To John Jay
Williamsburg Sep. 25. 1779.
The various calamities which during the present year have befallen our crops of wheat, have reduced them so very low as to leave us little more than seed for the ensuing year, were it to be solely applied to that purpose. This country is therefore unable to furnish the necessary supplies of flour for the Convention troops, without lessening by so much as should be purchased, the sowing for another crop. I am therefore to submit to you Sir the expediency of ordering your Commissary general to send supplies of this article from the head of Elk or wherever else you may think best, to Richmond. Colo. Aylett informs us they will require about ten thousand barrels for a year’s supply. We hope there will be a plenty of forage and of all other articles, necessary for their subsistence, raised within this state. I have the honour to be with great respect Sir Your most obedient & most humble servt.,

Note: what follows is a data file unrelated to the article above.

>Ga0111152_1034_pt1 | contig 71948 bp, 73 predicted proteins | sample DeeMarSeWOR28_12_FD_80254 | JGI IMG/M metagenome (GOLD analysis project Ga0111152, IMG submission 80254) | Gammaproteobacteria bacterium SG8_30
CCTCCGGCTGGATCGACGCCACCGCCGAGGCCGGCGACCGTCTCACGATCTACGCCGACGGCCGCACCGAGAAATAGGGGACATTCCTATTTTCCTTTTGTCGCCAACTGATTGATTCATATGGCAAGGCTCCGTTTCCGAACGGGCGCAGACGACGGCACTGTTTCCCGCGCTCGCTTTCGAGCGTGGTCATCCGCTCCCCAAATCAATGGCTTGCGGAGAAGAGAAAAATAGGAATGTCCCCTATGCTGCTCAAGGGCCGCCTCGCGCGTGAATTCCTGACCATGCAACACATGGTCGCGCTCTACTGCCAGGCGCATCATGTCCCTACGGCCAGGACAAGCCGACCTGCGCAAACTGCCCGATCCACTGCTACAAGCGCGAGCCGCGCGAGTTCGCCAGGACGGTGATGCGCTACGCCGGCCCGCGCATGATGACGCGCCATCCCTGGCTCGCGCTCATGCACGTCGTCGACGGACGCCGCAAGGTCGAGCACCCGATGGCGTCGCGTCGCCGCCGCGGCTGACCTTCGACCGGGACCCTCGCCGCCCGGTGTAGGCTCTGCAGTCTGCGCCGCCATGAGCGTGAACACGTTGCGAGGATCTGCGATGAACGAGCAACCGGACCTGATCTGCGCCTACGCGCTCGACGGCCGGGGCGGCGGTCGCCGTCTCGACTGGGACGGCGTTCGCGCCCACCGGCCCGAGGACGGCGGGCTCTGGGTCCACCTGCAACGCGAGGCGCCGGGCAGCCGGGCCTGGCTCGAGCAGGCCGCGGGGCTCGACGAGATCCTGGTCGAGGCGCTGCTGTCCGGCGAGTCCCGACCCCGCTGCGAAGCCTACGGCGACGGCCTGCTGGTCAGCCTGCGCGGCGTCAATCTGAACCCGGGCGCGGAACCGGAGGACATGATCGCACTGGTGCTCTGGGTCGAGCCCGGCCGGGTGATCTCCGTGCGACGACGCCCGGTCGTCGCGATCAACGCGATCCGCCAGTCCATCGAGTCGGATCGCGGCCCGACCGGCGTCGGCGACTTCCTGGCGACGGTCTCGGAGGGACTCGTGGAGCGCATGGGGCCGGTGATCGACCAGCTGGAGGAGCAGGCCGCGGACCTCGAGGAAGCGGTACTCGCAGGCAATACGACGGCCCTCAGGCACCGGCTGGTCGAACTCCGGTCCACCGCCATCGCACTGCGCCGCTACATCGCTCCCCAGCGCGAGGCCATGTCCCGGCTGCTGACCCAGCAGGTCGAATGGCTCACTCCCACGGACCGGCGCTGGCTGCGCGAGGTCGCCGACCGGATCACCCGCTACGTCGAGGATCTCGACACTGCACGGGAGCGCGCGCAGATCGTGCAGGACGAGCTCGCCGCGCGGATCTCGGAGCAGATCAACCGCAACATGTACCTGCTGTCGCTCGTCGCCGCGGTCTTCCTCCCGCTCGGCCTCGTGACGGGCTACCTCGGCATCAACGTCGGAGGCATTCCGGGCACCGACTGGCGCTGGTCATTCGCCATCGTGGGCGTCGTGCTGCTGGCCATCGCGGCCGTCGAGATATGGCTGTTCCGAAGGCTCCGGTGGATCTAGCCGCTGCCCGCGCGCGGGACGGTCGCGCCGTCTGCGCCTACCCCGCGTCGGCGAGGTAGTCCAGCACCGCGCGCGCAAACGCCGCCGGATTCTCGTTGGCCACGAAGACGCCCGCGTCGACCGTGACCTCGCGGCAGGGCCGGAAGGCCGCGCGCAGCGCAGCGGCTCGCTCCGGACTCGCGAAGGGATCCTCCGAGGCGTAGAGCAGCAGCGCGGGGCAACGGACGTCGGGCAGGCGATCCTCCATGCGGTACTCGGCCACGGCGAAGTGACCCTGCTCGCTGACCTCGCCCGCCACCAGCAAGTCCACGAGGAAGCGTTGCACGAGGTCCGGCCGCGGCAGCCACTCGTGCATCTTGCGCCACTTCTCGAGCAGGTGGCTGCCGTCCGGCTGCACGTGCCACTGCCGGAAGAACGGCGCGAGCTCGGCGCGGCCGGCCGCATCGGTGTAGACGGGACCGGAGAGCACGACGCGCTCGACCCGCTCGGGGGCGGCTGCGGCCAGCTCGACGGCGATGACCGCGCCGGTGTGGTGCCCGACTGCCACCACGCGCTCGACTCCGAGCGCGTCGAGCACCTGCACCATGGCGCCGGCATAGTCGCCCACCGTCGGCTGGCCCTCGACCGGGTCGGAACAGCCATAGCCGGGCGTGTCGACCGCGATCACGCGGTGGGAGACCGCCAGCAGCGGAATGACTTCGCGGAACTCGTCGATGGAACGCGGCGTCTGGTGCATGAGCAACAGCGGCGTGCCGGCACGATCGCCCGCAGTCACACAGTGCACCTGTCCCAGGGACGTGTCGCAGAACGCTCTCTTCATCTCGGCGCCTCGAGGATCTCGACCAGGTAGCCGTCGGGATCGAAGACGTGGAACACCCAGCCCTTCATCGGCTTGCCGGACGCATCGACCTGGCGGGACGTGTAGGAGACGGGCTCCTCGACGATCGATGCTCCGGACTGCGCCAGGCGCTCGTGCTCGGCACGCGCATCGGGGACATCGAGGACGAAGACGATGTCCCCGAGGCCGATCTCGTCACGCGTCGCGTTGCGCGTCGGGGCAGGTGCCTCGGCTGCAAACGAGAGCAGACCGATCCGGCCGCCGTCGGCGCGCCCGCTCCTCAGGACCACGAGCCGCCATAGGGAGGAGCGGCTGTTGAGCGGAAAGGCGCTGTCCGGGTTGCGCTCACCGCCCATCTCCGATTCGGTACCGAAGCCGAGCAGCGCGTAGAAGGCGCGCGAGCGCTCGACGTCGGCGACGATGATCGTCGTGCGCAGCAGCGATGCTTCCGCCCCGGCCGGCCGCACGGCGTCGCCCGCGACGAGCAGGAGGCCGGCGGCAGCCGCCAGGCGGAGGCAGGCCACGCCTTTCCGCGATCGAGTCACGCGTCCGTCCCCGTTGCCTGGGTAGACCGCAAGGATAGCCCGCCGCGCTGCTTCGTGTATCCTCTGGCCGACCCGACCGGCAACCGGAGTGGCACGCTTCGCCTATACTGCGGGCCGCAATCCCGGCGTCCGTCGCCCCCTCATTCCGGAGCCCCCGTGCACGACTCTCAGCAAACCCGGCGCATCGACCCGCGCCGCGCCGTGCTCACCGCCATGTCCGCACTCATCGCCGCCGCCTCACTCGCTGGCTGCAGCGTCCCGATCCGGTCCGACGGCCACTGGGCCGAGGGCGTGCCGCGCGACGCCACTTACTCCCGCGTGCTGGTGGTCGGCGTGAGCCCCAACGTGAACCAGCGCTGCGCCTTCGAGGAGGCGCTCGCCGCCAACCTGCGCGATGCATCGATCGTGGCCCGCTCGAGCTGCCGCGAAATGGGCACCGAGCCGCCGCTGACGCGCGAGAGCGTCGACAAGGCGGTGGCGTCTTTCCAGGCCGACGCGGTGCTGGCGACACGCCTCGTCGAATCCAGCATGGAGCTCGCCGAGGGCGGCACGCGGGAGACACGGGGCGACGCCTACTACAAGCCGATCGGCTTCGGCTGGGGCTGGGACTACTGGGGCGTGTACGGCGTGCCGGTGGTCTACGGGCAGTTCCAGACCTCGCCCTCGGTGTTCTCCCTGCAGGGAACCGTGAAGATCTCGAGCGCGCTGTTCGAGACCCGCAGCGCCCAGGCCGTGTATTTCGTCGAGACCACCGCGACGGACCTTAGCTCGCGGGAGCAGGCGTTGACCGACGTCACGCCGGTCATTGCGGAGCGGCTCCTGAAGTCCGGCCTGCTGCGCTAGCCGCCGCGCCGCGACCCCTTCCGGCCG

RC (DLC: PCC, No. 71, i). Addressed: “His Excellency John Jay President of Congress.” Endorsed: “Letter from Governor of Virginia Septr. 25. 1779 Read Octr. 7: Referred to the board of War. Supply of Convention Troops.”
The Board of War reported on this letter on 18 Oct.; see JCC, description begins Journals of the Continental Congress, 1774–1789, ed. W. C. Ford and others, Washington, 1904–1937 description ends xv, 1185, and Pres. Huntington’s communication to TJ, 18 Oct. 1779.